It is always hard to crack the code of an artistic gesture. And the reasons may well be right there in the fix: that perhaps because art is essentially a gesture and so is only a hint of something sheer; or that because it is actually not a code, or at least not solely a fully formed meaning but a “rustle of language.”
It becomes more difficult if the work of art is deemed “abstract” either as a stylistic language or as a philosophical proposition. However way it is grasped, the abstract never fails to slip away from the habits of our “ways of seeing.” In fact, it is these ways of seeing that the abstract tries to trouble or complicate, and finally refuse to merely absorb in what it is we think or feel we see.
The process presents another level of challenge if the artist is conversant in how his métier plays out, aware of the work that goes into the art and its unpredictable disclosures. Cid Reyes is one such figure who began to do art and write criticism almost at the same time in the late ’60s and the early ’70s. To look into his practice, therefore, is to plot out the paths that he had taken both as a maker of art and an interpreter of its many maladies.
Reyes’ first exhibition was in 1969 at Print Gallery presided over by the artist Joy Dayrit. This was followed by another one a year later, at F. Sionil Jose’s Solidaridad Galleries, and in 1972 at Hyatt Hotel right before he left for Italy for a study grant at Accademia di Belli Arti in Rome.
He went to London after his studies in Rome; and while taking up courses in art history, he had an exhibition in 1976 at Art Associates Gallery, where the poet and critic Emmanuel Torres served as a consultant. He titled it “Paintings and Collages from London” and prepared some notes for it. This text, alongside his critical essay on Arturo Luz in 1973, may well form the foundation of his thick corpus in art criticism, which has been rare in these parts.
In his own exhibition in 1976, the same year he had a project with Jun Terra and David Medalla at the fabled Artists for Democracy in London, Reyes explained that the works were built around “serial imagery” and that he was “reworking” the paintings of Mondrian by “substituting shrill neonlight colors for the usual limited hues. There is also a series of paintings using checkerboard as visual motif. Still, in another series, I have deployed tiers of stripes, not unlike those in a musical scale, by arranging them in sequence suggestive of crescendo, diminuendo; point, counterpoint.”
Artist in conversation
We discern here an artist who is in conversation with a lively humanities and art history when he makes decisions about the form of his art and its sanguine explication to an interested public. His long seasons in the practice of art writing leave a trail of essays, reviews, monographs, interviews and books on National Artists and emerging talents alike, being the most prolific critic, along with the esteemed Alice Guillermo, of his time. The nearly quotidian task of annotating art in exhibitions was part journalism, part philosophy, and the occasional poetry.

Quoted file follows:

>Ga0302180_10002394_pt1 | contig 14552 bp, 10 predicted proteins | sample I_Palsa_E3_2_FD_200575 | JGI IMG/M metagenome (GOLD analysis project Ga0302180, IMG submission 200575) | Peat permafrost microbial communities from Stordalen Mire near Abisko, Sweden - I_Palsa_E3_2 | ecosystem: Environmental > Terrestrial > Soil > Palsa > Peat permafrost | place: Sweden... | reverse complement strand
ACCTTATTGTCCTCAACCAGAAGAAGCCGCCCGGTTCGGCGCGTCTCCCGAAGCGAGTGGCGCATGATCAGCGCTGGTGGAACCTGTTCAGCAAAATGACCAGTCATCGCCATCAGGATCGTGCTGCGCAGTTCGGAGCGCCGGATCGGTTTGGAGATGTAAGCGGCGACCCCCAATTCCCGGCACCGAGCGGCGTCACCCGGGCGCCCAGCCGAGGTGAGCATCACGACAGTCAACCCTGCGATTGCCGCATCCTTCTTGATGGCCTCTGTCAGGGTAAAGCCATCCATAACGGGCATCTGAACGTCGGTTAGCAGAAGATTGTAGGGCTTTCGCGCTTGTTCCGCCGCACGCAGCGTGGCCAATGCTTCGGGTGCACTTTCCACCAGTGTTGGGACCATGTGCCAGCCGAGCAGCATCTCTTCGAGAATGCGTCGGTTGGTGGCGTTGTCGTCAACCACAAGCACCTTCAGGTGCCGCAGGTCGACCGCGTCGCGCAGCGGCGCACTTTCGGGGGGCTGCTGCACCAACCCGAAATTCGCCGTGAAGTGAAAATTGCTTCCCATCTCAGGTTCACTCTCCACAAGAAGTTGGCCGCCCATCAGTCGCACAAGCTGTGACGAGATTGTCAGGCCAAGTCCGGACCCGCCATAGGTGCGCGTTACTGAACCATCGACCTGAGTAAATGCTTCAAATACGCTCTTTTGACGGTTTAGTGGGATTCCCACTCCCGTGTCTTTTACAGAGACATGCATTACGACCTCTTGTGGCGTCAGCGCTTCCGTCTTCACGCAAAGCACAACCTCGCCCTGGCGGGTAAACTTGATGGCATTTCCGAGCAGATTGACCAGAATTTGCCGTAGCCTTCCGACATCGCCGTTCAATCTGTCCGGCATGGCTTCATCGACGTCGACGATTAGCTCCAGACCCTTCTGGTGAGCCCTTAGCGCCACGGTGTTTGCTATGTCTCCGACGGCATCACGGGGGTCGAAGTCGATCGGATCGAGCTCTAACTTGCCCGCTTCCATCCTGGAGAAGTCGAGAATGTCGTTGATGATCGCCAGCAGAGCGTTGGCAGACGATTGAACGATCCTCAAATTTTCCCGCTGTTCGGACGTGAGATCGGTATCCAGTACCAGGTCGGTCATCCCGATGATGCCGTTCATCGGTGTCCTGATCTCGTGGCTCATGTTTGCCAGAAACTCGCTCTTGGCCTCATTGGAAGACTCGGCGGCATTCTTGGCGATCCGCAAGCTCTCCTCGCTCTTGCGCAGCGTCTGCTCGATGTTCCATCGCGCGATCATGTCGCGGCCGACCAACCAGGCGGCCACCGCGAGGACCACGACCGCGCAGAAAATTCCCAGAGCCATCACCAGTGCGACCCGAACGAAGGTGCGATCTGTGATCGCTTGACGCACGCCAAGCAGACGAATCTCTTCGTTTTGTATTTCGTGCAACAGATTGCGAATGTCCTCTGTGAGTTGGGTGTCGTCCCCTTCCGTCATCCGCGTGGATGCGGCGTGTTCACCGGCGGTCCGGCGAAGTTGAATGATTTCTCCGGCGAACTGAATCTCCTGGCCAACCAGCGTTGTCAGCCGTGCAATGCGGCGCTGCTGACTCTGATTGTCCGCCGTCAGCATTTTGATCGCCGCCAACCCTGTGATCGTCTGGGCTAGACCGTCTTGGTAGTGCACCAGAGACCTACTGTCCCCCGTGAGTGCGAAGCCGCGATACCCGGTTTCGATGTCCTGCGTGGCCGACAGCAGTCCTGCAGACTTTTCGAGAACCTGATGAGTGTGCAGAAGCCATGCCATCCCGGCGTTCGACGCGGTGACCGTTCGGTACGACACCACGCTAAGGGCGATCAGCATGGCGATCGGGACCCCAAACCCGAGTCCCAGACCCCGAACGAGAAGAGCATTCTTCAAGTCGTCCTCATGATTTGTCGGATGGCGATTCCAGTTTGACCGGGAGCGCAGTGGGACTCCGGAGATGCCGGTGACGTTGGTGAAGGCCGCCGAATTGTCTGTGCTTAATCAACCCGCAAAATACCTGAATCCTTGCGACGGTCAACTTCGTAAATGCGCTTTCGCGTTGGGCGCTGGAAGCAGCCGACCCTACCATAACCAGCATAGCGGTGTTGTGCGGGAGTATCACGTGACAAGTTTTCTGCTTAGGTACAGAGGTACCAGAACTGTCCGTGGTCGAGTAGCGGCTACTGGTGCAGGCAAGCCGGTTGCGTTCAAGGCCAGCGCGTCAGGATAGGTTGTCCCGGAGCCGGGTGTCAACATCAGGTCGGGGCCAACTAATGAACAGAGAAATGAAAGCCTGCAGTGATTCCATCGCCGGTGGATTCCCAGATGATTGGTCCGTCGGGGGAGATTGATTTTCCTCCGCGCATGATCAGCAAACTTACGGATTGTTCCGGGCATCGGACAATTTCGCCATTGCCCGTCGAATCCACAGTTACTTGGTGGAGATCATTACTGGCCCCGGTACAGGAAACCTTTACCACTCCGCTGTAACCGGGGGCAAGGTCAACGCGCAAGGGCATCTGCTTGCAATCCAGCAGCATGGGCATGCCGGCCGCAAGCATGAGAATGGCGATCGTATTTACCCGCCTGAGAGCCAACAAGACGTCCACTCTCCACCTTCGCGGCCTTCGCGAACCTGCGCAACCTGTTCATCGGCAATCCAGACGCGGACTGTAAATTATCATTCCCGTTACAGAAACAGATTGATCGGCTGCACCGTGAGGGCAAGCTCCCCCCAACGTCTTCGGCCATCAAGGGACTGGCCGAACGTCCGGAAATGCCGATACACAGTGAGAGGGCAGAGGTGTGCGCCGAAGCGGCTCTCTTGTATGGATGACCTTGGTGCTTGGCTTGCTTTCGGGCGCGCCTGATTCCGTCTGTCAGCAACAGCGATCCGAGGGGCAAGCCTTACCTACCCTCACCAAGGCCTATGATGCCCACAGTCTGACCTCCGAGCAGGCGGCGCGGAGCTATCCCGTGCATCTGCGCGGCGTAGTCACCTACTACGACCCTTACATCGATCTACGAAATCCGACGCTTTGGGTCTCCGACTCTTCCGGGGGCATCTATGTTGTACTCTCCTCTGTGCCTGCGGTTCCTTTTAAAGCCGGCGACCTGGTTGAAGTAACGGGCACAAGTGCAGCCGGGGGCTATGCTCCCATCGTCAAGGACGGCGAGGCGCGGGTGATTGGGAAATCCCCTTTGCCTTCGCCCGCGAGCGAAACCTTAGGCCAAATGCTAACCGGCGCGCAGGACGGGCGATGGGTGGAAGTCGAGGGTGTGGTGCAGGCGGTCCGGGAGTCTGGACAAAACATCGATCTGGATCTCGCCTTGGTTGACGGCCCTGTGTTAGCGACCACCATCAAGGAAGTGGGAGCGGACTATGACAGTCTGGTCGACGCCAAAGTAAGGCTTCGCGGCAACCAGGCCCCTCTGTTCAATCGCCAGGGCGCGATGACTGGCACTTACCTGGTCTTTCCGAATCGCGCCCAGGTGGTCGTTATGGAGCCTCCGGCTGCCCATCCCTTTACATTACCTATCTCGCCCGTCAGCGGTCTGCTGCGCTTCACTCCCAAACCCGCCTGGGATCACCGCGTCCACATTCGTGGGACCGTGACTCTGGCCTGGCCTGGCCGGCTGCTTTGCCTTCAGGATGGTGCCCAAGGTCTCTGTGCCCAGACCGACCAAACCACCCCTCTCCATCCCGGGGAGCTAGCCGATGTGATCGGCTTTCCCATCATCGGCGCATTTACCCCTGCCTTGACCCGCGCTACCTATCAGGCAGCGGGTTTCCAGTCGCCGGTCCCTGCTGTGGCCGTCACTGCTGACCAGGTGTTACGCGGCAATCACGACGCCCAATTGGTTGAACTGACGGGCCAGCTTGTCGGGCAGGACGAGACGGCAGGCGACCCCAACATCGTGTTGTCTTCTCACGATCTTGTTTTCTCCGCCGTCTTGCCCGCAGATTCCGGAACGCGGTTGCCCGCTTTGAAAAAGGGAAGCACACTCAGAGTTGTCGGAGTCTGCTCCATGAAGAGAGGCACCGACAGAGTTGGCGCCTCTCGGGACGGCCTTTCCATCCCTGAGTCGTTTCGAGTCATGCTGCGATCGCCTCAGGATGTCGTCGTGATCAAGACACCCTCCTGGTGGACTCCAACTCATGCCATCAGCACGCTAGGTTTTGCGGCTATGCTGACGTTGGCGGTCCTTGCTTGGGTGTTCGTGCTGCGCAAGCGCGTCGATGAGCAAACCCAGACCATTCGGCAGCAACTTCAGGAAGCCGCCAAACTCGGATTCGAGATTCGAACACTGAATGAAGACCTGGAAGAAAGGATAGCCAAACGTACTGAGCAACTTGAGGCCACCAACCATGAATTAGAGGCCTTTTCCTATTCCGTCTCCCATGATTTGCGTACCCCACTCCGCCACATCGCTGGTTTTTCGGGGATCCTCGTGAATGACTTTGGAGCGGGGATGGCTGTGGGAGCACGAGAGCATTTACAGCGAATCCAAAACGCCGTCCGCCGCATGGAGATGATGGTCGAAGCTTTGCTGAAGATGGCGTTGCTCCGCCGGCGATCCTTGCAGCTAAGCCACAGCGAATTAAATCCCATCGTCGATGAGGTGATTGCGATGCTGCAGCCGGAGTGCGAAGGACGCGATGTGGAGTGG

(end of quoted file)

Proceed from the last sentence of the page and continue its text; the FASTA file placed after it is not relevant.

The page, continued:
In recent years, he has made the time to return to his passion to paint. And like in his early paintings, which stemmed from studies via collage, he would revisit the felicitous densities of layers and configurations. He reveals that his “geometric works start with sketches… Then they are transferred on the large canvas with color specifications. Seemingly simple process but terribly laborious.”
Finally, we take note of Reyes’ affection for music to which all art aspires according to the writer Walter Pater. The disparate elements of the composition, hewn from the principles of collage and rearticulated as drawing by way of sketches, come together under the sign of the Baroque or jazz through counterpoint or improvisation.
There is also the nuance of whimsy and lyricism that inflects, or better still, syncopates the hard edge. And, in the same vein, color and sheen derive from the quest for fastidiousness, a function of structure and not just of ornament, a veneer that attracts and assimilates.
Taking in Reyes’ paintings, we are reminded surely of the great Filipino painter Hernando R. Ocampo who was a stalwart of many sympathies. Poet, writer and intellectual, his horizon was extensive. Some of his paintings were references or maybe even paeans to music.
And if Ocampo had tempo rubato, Reyes has his tango and rhumba as well as his evocations of folksy festivity marked by the burst of an ebullient chromatic climate alternating with subtle gradations. The congealing but also discrete units in this visual equation intervolve as if in an elastic mesh or a dynamic ecology, or as the title of the exhibition implies, a choreography, the push and pull, the congruence and asymmetry of a “geometry in motion.”
It is this underlying archive of music and collage that initiates us into the deep structure of Reyes’ rhythmic abstraction. It is indebted to the search of a syntax shorn of convenient recognitions and, time and again, marvels at the epiphanies of a sonic, gyrating universe that vibrates in the intriguing interval of silence and resonance. —CONTRIBUTED
Patrick Flores is curator of the Jorge Vargas Museum at the University of the Philippines and adjunct curator at the National Museum Singapore. In 2015, he was curator of “Tie A String Around the World,” which marked the return of the Philippine Pavilion in the 56th Venice Biennale, following a 51-year absence. He is Art Studies professor at UP.
“Rhumba: Geometry in Motion” runs until Nov. 30. Visit www.galeryaamalia.com; follow @galeryaamalia on Facebook and Instagram.